The solitary pleasures of TV binge-watching: 'Friday Night Lights' down, 'The West Wing' on deck
This February, I watched all 76 episodes of Friday Night Lights.
Somehow—despite the facts that I live in Texas and loved the movie and care about sports and am obsessed with small-town culture—I never got it together enough to watch it when it was actually on the air. I’m part of the problem of why the critically-acclaimed show long struggled in the ratings and for that I must find a way to forgive myself.
But then there came that one insomnia-ridden night in February when, adrift on Netflix, I clicked on the pilot episode. Whoa, whoa, whoa. Kyle Chandler’s coach Eric had the weight of the world on the shoulders of his blue coach’s jacket and Connie Britton, who plays his magnificent wife, Tami, had this unicorn’s tail for hair and suddenly the quarterback was in the hospital and there was this guy Riggins who had these humongous shoulders and he blamed himself for the accident and he didn’t appear to have any parents and Explosions in the Sky was playing in the background…
And so began a strange couple of weeks in which I’m reasonably sure I showered and my young child was fed. “They’re all my friends and family and nothing makes sense to me when I’m out in the bright of day,” I told somebody who worried over the amount of time I was spending in my Friday Night Lights alternate universe.
Sometimes when I mentioned to people that I was deep into the show they’d make the mistake of saying they were fans too and I’d overwhelm them with overly impassioned play-by-play. How much did your heart swell when Riggins’ dad showed up at the game? Don’t you love it when Coach Eric gets Tami more wine? Aren’t you impressed by how they never drink and drive? Ugh, Julie. Grandma Saracen will be okay, don’t you think? Remember that time Coach Tami told Tyra to spike the volleyball right into Riggins’ throat? Or that time we got every angle of Riggins doing a round of back squats? Would you say your favorite supporting character is Mindy Riggins or Smash’s mother? Can you too recite Tyra’s UT application essay? Ugh, Julie. Panthers or Lions, or is that Sophie’s Choice? Skeeter!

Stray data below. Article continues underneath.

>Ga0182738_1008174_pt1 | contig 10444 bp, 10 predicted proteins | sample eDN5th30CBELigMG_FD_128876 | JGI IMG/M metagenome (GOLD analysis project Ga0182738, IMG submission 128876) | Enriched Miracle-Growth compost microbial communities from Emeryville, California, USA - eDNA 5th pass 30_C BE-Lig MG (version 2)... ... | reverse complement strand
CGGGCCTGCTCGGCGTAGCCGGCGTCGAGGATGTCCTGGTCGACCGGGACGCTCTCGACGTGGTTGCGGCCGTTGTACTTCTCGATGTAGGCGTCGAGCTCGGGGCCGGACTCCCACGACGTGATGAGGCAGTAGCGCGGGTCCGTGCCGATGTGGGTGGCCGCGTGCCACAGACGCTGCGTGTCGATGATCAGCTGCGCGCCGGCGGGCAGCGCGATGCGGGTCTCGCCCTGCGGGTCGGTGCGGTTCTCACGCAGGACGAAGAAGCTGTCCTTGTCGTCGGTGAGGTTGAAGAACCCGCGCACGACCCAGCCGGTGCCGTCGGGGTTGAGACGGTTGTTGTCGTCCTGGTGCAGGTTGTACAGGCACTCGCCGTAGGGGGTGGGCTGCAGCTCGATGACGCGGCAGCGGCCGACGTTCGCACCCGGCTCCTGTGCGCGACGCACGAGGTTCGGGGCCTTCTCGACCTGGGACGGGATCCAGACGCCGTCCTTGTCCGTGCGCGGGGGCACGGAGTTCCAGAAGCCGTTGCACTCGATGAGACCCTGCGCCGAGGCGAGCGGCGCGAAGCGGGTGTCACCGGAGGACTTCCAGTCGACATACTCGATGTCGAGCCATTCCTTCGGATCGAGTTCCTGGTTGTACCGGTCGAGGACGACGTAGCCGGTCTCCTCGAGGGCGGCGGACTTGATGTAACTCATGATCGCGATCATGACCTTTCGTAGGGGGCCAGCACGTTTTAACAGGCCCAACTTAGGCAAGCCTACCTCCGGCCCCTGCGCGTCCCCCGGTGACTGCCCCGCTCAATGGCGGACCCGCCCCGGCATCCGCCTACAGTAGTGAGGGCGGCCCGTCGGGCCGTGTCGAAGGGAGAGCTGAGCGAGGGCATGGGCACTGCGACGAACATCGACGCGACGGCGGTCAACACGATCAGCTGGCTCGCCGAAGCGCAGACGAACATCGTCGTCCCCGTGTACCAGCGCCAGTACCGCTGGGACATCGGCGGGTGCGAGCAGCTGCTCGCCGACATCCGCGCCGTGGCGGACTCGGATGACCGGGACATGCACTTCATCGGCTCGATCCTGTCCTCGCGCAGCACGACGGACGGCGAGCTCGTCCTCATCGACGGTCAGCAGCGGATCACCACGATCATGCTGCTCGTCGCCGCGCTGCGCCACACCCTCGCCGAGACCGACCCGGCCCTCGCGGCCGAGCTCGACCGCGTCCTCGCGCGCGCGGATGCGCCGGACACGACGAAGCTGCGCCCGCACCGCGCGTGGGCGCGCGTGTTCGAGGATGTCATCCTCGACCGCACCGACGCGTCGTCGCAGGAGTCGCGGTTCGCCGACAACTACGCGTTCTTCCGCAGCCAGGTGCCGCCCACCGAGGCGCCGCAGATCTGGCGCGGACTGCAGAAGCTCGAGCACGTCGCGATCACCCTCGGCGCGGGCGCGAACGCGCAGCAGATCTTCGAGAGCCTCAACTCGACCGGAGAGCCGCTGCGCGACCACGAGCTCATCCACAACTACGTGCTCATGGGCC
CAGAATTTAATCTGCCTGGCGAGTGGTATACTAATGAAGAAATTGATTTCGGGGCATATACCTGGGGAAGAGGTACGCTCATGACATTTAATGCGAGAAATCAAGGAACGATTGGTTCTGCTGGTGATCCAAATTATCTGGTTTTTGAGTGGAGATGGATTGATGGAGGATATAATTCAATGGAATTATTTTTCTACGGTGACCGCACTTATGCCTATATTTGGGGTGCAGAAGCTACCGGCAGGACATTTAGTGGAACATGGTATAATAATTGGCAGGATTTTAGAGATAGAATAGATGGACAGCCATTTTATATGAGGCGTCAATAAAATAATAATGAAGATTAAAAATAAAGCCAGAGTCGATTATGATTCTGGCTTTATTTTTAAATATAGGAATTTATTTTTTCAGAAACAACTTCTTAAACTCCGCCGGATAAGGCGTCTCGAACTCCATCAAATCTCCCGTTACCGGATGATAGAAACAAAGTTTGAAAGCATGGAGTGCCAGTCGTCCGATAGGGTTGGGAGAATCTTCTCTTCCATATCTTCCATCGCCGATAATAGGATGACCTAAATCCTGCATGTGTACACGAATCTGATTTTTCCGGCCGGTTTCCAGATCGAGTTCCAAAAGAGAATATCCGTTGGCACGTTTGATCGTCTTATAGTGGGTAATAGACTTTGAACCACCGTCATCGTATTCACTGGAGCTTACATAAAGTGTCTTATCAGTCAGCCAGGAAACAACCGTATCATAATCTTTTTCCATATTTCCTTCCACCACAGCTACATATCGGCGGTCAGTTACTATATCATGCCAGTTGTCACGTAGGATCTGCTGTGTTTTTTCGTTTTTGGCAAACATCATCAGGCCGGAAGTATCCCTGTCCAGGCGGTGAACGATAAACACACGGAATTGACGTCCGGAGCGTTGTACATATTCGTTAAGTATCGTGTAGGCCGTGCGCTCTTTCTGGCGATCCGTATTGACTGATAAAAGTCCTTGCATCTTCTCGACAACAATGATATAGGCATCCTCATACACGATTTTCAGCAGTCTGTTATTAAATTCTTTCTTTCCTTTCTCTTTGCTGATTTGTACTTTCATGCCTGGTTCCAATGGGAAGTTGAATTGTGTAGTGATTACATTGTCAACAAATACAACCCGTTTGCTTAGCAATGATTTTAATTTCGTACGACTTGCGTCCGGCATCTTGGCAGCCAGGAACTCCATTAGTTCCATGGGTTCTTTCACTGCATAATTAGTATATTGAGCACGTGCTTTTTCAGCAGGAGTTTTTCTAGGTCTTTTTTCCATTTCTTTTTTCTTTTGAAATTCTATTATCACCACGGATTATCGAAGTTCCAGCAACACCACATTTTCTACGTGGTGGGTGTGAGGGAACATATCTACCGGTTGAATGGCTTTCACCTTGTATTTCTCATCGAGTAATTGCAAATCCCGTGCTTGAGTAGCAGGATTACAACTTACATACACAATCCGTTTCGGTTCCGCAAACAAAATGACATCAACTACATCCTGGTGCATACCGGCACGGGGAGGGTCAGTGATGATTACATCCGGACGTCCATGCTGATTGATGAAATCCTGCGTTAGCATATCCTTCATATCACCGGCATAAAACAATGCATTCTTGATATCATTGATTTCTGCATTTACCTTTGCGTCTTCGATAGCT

I got used to people backing away from me slowly, saying that it had been a while. And they called themselves fans!
I was of no use to anyone, least of all my employers. Here it was, Oscar season, and I was snickering on Twitter about Landry asking out a lesbian. (God, I loved her too. She’s totally in the running for top 5 supporting characters.) But my Friday Night Lights binge was as satisfying and intimate and intense a pop cultural experience as I’ve ever had. (Which isn’t to undersell the torrid fun I had “discovering” Season 1 of Scandal over Christmas break. When I finally got myself caught up, it was like my days suddenly lacked a sense of purpose and urgency.)
Throughout it all my relationship to Friday Night Lights remained somehow private and thus sacred. It wasn’t shaped or shifted by the noise and chatter of a fickle critical mass. On that note, one day I’m going to watch the hell out of Girls.
Certainly one can argue that it’s lame coming late to a show. As somebody who watched The Wire in real time, I’ve rolled my eyes over folks just familiarizing themselves with the awesomeness of Omar. Where were you when it needed viewers?! But really, I’m just envious. Giving yourself the belated gift of The Wire or Friday Night Lights or Season 1 of Downton Abbey is like discovering Advil or cupcakes as an adult. Suddenly you’re yammering about pain relief and a sugar buzz to everyone long since immuned to their wonders.
Anyway, off to introduce myself to The West Wing! I hear C.J. is one to root for.
PopWatchers, what shows have you gorged yourselves on lately? What should I add to my docket? Is now a good a time as any to confess that I’ve never watched an episode of Lost? Will anyone on TV ever be as heart-breaking and messy and beautiful as Riggins? Is it any wonder that John Carter and Battleship
Earth bombed? Taylor Kitsch should be forbidden from having short hair and ever leaving the house without his denim and sheepskin collar jacket.
The war is over, but intrigue, crisis, romance, and change still grip the beloved estate.